January 28, 2008

Phosphoric/Sulfuric/Chromic Acid Solution

The main reason for anodizing aluminum after it has been electropolished with an alkaline or fluoboric acid type electrolyte is that the oxide film formed on the metal surface does not offer satisfactory protection against corrosion. When aluminum is electropolished in solution containing phosphoric, sulfuric or chromic acid its surface has higher resistance to corrosion and does not necessarily require an anodizing treatment subsequently. In solutions containing phosphoric, sulfuric and chromic acids, the acid concentration may vary within wider limits – 37 percent for phosphoric acid, 15 – 46 per cent for sulfuric acid and 4 – 12 per cent for chromic acid. The optimum composition of the electrolyte recommended for electro polishing of Duralumin contains 43 per cent phosphoric acid, 43 per cent sulfuric acid, 3 per cent chromic acid and balance water. In the case of pure aluminum an electrolyte which does not contain any sulfuric acid may be used but it may leave some risk of pitting.

The polishing of aluminum in these solutions is accompanied by a reduction in current strength due to the formation of surface oxide film with a considerable electrical resistance. With use the maximum current density obtainable at a fixed voltage in a solution decreases. Higher operating temperatures produce bright finish. The time of treatment can be reduced by rising the current density. Although solutions of this presence of other metals in aluminum has the effect of lowering the reflectivity and the quality of finish. Thus the treatment of 99.6 per cent of aluminum in these electrolytes give a reflectivity of 75 – 90 per cent and 99.16 percent aluminum 68 – 80 percent reflectivity only.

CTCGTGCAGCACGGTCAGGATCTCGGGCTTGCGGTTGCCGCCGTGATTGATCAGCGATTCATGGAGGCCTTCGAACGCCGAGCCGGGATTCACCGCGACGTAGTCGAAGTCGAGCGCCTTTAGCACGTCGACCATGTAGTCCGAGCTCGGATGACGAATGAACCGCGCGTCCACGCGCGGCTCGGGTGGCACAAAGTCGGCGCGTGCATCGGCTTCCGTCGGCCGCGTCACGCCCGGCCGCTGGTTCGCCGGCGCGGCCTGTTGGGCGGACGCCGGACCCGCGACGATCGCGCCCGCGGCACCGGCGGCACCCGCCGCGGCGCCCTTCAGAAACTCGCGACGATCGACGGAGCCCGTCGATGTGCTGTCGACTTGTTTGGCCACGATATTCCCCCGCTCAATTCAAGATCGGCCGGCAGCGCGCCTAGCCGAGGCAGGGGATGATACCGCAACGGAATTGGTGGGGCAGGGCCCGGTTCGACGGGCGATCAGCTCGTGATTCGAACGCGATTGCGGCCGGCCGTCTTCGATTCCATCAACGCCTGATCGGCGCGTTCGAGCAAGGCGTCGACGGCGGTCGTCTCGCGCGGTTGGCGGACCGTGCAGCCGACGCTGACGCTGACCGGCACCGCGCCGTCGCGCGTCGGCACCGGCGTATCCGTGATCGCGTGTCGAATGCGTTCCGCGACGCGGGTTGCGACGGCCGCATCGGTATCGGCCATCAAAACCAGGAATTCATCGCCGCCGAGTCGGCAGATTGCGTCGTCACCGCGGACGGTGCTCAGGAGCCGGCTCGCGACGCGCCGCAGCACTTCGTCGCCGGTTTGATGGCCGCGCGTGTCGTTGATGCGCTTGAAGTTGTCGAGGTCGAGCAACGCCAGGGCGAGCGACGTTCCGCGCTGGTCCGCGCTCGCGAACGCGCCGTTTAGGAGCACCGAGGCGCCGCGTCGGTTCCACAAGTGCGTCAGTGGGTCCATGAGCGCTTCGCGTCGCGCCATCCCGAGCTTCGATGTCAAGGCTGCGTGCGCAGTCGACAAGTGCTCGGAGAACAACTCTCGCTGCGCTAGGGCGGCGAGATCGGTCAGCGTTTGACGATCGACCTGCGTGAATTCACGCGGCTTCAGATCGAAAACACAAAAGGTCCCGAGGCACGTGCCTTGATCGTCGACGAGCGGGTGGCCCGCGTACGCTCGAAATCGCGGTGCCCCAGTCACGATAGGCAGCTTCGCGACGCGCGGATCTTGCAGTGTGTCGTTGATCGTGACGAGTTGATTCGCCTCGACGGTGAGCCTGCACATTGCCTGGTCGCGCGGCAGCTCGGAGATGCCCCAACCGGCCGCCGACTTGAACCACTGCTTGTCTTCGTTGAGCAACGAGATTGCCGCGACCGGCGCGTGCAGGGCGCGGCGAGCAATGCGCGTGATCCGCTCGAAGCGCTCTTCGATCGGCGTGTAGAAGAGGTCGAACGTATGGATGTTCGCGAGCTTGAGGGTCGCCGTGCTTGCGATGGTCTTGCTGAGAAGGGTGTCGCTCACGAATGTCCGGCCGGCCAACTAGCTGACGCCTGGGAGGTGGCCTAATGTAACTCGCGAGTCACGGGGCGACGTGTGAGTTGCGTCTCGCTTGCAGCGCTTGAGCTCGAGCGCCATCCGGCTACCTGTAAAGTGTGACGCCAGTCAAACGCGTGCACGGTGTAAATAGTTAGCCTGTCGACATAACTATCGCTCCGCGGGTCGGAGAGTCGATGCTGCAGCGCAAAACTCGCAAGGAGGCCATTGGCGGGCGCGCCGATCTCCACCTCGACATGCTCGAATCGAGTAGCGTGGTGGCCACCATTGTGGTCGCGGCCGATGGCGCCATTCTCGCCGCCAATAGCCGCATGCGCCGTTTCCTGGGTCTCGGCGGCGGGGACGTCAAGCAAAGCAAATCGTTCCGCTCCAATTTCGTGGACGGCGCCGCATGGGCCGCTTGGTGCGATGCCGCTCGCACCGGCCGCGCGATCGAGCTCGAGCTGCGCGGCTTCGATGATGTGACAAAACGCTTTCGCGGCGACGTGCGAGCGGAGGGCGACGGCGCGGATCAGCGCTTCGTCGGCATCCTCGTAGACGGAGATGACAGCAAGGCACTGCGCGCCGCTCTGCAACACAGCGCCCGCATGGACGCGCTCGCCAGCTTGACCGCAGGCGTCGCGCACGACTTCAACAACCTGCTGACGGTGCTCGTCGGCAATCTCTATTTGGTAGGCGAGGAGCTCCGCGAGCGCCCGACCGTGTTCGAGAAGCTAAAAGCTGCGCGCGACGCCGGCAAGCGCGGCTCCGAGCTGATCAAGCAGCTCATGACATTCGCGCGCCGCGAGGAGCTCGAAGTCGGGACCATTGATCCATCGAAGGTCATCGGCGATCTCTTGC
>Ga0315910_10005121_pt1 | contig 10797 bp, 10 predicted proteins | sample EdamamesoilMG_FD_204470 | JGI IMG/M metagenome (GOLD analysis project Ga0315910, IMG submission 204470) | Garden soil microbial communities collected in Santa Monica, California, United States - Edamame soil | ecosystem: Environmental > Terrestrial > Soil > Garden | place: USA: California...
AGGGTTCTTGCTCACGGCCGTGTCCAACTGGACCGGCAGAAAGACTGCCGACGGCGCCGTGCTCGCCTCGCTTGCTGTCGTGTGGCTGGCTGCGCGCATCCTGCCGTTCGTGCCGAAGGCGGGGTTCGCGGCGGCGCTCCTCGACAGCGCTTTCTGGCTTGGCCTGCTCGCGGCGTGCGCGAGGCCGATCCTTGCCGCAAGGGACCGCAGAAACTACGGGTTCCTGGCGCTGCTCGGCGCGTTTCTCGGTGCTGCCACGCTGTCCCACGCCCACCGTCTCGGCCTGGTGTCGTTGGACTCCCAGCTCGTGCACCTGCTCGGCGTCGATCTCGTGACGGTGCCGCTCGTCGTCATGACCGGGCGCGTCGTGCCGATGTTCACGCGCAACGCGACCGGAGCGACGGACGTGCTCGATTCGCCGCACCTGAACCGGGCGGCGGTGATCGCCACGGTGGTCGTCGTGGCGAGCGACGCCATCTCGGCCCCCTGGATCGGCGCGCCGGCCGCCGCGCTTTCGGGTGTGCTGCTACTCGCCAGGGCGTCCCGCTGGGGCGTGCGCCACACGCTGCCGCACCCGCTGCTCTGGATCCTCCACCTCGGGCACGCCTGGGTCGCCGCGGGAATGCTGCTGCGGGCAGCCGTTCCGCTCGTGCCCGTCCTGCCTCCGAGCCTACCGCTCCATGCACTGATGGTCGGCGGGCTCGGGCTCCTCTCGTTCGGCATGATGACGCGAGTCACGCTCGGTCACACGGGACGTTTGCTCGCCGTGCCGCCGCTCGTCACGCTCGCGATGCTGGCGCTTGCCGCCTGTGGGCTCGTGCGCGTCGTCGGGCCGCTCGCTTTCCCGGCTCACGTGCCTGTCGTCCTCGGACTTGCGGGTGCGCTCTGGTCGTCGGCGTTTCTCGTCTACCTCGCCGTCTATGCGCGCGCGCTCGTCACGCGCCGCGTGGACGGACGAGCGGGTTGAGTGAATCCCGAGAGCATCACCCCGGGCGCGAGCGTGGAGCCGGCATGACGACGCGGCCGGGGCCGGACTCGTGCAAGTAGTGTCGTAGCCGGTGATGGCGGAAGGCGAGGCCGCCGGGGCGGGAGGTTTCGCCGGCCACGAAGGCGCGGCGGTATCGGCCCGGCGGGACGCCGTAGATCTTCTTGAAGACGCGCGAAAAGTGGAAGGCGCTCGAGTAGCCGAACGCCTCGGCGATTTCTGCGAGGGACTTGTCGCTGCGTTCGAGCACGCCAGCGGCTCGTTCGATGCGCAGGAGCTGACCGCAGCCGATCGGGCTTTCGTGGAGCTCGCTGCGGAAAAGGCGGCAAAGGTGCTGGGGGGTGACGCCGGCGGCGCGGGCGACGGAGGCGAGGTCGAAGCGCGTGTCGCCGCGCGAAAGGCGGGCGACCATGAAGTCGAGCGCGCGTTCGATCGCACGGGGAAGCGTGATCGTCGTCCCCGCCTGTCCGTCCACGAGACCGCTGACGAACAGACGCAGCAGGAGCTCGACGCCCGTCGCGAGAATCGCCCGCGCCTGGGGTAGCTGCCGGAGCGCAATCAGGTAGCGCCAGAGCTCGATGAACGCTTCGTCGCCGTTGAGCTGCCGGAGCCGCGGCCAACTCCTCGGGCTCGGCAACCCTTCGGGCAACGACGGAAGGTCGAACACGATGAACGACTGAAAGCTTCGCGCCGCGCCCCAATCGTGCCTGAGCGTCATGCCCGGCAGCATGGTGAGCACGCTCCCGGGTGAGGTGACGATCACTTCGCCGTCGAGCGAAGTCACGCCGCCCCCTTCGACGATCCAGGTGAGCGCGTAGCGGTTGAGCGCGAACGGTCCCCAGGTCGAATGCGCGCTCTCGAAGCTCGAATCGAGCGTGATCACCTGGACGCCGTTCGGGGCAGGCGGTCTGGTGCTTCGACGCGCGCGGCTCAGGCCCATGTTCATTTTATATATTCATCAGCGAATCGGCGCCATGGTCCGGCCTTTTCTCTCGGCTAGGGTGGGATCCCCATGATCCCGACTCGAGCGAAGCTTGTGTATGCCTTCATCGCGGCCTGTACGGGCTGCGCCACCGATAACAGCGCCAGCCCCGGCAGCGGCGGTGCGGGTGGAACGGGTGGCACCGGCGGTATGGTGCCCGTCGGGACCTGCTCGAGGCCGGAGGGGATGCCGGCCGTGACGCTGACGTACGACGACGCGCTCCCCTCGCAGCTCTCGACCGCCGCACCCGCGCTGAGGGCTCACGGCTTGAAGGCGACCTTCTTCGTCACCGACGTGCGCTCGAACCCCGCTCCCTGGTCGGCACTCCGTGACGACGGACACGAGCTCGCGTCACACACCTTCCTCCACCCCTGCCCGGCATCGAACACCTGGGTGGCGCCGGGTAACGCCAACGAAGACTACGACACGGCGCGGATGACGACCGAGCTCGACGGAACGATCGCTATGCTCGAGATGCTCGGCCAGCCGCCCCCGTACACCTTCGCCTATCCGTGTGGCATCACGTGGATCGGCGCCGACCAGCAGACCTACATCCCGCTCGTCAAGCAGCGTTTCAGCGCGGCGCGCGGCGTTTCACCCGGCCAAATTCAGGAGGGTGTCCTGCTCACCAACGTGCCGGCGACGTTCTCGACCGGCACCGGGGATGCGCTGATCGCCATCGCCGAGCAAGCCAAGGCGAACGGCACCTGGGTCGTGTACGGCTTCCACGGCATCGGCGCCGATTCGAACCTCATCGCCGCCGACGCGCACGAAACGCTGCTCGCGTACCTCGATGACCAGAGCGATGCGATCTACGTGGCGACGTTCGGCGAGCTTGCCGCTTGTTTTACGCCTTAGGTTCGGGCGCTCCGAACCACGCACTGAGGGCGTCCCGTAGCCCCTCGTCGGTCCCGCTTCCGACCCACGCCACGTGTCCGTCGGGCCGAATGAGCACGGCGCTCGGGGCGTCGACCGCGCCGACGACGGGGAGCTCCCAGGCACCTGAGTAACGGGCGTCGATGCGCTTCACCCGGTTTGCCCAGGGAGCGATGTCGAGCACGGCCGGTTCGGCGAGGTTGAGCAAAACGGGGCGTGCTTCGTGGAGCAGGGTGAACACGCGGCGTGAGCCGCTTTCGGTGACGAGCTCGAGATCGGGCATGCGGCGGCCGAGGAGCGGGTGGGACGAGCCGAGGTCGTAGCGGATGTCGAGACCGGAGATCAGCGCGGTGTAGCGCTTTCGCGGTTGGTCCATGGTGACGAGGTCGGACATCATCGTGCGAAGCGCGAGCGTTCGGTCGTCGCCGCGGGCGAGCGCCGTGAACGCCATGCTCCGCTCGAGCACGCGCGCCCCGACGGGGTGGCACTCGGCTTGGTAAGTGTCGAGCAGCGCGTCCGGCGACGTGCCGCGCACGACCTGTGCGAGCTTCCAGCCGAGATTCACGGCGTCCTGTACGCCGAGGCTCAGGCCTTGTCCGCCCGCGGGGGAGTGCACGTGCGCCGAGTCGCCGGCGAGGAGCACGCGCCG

The presence of sulfuric acid in the solution helps to stabilize the electrical conditions of process by maintaining the current density at a relativity high level. High sulfuric acid concentration of the electrolyte and also result in infrequent adjustments in concentration of electrolyte and also reduces the tendency of the solution to etch the surface of the anode. The presence of chromic acid is of lesser importance.

If the process it may be noted that the hexavalent chromium starts reducing into trivalent chromium resulting in formation of compounds which raise the viscosity of the solution which has adverse influence in the quality of the finish. The aluminum which accumulate in the solution is possible until upto about 30 – 35 gram aluminum per liter of electrolyte are present. Correction of the solution involve the oxidation of the trivalent chromium and the periodically oxidation of water and acids. Water is added with a view to maintaining the specific gravity of the solution at 167 – 170. the amounts of acids required to be added are determined by chemical analyses.

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